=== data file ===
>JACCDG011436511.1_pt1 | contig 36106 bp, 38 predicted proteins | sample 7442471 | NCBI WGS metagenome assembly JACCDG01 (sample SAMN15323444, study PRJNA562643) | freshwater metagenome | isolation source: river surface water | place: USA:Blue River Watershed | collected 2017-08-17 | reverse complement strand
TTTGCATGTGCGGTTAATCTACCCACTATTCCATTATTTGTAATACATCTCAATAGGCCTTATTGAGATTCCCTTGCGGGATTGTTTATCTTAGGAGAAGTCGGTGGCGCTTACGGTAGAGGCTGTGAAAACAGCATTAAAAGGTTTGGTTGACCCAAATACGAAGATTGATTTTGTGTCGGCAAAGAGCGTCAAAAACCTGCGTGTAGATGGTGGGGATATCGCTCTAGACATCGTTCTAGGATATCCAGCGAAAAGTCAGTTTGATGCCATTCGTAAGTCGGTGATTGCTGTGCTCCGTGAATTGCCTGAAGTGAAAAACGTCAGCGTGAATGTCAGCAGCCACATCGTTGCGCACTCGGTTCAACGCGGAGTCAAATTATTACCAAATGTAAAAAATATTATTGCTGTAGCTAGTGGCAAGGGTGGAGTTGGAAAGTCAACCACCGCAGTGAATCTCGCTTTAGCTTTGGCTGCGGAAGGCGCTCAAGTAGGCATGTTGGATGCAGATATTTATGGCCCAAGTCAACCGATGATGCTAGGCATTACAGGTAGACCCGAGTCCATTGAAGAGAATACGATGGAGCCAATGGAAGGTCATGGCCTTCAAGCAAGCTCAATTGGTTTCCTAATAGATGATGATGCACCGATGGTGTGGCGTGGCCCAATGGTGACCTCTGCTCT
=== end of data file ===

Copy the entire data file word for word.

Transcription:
>JACCDG011436511.1_pt1 | contig 36106 bp, 38 predicted proteins | sample 7442471 | NCBI WGS metagenome assembly JACCDG01 (sample SAMN15323444, study PRJNA562643) | freshwater metagenome | isolation source: river surface water | place: USA:Blue River Watershed | collected 2017-08-17 | reverse complement strand
TTTGCATGTGCGGTTAATCTACCCACTATTCCATTATTTGTAATACATCTCAATAGGCCTTATTGAGATTCCCTTGCGGGATTGTTTATCTTAGGAGAAGTCGGTGGCGCTTACGGTAGAGGCTGTGAAAACAGCATTAAAAGGTTTGGTTGACCCAAATACGAAGATTGATTTTGTGTCGGCAAAGAGCGTCAAAAACCTGCGTGTAGATGGTGGGGATATCGCTCTAGACATCGTTCTAGGATATCCAGCGAAAAGTCAGTTTGATGCCATTCGTAAGTCGGTGATTGCTGTGCTCCGTGAATTGCCTGAAGTGAAAAACGTCAGCGTGAATGTCAGCAGCCACATCGTTGCGCACTCGGTTCAACGCGGAGTCAAATTATTACCAAATGTAAAAAATATTATTGCTGTAGCTAGTGGCAAGGGTGGAGTTGGAAAGTCAACCACCGCAGTGAATCTCGCTTTAGCTTTGGCTGCGGAAGGCGCTCAAGTAGGCATGTTGGATGCAGATATTTATGGCCCAAGTCAACCGATGATGCTAGGCATTACAGGTAGACCCGAGTCCATTGAAGAGAATACGATGGAGCCAATGGAAGGTCATGGCCTTCAAGCAAGCTCAATTGGTTTCCTAATAGATGATGATGCACCGATGGTGTGGCGTGGCCCAATGGTGACCTCTGCTCT